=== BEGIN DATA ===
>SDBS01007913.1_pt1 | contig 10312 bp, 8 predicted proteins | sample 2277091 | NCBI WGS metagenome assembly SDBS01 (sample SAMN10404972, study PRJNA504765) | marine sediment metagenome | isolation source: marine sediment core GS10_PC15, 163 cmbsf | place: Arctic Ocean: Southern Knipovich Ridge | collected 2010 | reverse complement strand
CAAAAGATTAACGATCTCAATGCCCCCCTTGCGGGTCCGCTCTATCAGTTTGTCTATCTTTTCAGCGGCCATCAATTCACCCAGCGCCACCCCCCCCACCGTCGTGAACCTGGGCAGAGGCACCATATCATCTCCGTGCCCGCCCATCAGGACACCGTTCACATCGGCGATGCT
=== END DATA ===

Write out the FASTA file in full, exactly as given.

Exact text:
>SDBS01007913.1_pt1 | contig 10312 bp, 8 predicted proteins | sample 2277091 | NCBI WGS metagenome assembly SDBS01 (sample SAMN10404972, study PRJNA504765) | marine sediment metagenome | isolation source: marine sediment core GS10_PC15, 163 cmbsf | place: Arctic Ocean: Southern Knipovich Ridge | collected 2010 | reverse complement strand
CAAAAGATTAACGATCTCAATGCCCCCCTTGCGGGTCCGCTCTATCAGTTTGTCTATCTTTTCAGCGGCCATCAATTCACCCAGCGCCACCCCCCCCACCGTCGTGAACCTGGGCAGAGGCACCATATCATCTCCGTGCCCGCCCATCAGGACACCGTTCACATCGGCGATGCT